That fall-out is still being felt deeply in this Region.  Stagnant or declining growth rates, high per capita debt, falling fiscal revenues, diminishing fiscal space and increasing unemployment have been a prominent feature of some of the economies of CARICOM Member States, particularly over the past few years.

That situation has severely challenged the capacity of most CARICOM States to self finance their own development.  Grant financing and access to concessionary financial resources to finance development are becoming increasingly more important to CARICOM States, particularly at this time, when some of our International Development Partners are looking inwards and are even reducing the net outflow of their development cooperation provided through grant aid and concessionary financing.

Adding to the obstacles has been the troubling and vexing issues of differentiation and graduation which deny many of our countries access to such funding.  To graduate CARICOM Member States from access to grant aid, concessionary financial resources or technical assistance, on the basis of per capita income cannot be right.  Per Capita Income is, at best, an arithmetic ratio.  It does not measure the level of poverty; it does not address the distribution of income; it does not say whether the economy is resilient and on a path to sustainable growth, and it certainly does not measure the capacity of a country to self-finance its growth.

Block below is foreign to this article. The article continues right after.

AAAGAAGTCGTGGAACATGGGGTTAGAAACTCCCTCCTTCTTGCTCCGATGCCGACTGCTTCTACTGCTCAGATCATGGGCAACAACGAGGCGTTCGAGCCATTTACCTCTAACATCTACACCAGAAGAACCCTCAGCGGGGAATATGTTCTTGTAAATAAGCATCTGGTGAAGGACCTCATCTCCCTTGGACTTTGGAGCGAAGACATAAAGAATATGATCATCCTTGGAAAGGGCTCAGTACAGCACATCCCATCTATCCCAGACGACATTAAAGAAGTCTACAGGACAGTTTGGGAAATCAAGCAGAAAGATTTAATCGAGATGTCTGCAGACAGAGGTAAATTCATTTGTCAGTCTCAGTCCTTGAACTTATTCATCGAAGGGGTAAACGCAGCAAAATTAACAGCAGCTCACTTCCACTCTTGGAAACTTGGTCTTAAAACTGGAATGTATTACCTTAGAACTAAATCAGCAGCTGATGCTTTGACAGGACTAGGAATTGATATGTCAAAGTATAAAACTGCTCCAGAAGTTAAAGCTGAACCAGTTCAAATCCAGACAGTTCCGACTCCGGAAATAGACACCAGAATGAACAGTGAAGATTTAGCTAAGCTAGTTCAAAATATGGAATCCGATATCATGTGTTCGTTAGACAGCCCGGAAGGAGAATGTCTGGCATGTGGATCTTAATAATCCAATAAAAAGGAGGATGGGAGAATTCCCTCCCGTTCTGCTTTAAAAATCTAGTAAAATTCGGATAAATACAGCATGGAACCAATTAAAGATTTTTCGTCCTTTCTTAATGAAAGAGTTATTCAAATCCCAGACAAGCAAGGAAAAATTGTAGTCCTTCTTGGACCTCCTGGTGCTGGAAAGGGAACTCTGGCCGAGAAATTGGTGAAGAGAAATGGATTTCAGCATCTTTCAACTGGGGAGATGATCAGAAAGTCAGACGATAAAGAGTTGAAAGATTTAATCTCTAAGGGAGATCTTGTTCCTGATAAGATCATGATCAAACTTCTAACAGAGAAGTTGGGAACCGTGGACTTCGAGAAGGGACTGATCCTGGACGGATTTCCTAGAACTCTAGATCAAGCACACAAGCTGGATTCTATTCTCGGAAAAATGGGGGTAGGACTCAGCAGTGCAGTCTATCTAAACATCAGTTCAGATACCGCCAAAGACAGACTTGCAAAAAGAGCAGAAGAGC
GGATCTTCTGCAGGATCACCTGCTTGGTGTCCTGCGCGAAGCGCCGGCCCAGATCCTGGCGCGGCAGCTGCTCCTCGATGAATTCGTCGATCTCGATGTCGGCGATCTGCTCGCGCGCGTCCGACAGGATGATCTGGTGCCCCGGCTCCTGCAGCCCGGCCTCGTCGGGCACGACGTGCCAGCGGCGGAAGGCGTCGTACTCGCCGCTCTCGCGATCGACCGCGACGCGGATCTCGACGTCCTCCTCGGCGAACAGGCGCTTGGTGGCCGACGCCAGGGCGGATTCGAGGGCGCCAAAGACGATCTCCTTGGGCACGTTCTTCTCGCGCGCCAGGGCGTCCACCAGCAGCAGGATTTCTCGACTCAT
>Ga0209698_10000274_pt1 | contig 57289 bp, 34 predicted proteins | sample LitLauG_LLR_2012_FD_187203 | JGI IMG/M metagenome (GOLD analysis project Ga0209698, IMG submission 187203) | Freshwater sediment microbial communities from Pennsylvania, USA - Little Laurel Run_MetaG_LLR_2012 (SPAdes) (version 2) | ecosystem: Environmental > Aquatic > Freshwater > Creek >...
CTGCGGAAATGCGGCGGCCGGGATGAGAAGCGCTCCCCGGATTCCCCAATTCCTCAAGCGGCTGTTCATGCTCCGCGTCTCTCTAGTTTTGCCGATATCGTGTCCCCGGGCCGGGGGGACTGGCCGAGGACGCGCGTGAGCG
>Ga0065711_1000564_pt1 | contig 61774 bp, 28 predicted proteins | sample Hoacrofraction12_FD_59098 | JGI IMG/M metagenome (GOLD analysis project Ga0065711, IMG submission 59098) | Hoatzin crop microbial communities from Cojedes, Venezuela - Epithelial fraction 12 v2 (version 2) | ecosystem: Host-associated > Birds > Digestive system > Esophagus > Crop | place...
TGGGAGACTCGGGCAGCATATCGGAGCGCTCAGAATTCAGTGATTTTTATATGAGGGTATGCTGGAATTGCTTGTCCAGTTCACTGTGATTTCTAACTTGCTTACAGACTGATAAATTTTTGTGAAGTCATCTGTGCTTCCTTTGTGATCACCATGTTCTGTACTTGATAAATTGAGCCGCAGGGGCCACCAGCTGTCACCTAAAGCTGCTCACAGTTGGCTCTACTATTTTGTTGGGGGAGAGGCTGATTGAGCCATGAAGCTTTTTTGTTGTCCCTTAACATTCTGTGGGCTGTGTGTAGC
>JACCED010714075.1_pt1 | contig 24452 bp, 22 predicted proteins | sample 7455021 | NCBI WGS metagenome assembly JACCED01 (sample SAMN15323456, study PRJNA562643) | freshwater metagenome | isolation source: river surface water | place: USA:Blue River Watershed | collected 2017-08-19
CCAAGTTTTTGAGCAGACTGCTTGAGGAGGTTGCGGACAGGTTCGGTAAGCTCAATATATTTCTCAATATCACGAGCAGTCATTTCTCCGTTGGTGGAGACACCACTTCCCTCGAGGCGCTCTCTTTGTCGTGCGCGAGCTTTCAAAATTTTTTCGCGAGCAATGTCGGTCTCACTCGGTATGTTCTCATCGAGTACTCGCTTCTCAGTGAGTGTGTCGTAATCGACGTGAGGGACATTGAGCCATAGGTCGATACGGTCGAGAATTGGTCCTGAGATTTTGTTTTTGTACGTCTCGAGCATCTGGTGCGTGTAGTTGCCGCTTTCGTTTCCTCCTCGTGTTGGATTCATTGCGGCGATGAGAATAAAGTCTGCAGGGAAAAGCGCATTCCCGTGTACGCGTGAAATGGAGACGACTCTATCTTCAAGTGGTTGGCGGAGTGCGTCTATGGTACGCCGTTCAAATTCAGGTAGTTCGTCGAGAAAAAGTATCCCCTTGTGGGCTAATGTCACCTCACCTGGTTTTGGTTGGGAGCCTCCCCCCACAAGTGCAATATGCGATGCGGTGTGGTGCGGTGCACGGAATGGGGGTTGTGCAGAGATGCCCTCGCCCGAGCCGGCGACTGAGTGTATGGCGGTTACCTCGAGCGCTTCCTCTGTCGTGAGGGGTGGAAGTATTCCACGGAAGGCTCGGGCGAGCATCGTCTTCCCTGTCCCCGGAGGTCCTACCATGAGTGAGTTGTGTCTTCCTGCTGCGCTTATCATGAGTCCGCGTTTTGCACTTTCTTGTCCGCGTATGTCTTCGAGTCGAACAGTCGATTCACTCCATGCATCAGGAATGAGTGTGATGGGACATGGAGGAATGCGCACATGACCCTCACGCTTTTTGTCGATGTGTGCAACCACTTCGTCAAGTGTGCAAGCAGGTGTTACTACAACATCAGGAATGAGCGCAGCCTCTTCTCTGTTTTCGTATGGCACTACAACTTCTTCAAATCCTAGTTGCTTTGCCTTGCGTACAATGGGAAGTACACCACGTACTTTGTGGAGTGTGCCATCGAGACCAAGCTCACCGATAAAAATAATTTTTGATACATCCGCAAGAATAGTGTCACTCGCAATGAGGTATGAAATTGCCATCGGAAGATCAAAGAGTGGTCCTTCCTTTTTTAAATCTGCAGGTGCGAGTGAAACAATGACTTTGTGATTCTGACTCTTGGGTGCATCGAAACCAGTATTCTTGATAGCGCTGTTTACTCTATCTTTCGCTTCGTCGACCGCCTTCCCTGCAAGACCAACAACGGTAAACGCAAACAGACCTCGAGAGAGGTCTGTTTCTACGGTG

As some of our partners shift from bi-lateral assistance to increasing reliance on Regional Programmes, there is greater responsibility on the CARICOM Secretariat to ensure coordination of the regional resource mobilisation effort, to attempt to minimise any adverse impact of such a shift on our individual Member States and to ensure value for money and optimisation of the use of these dwindling resources.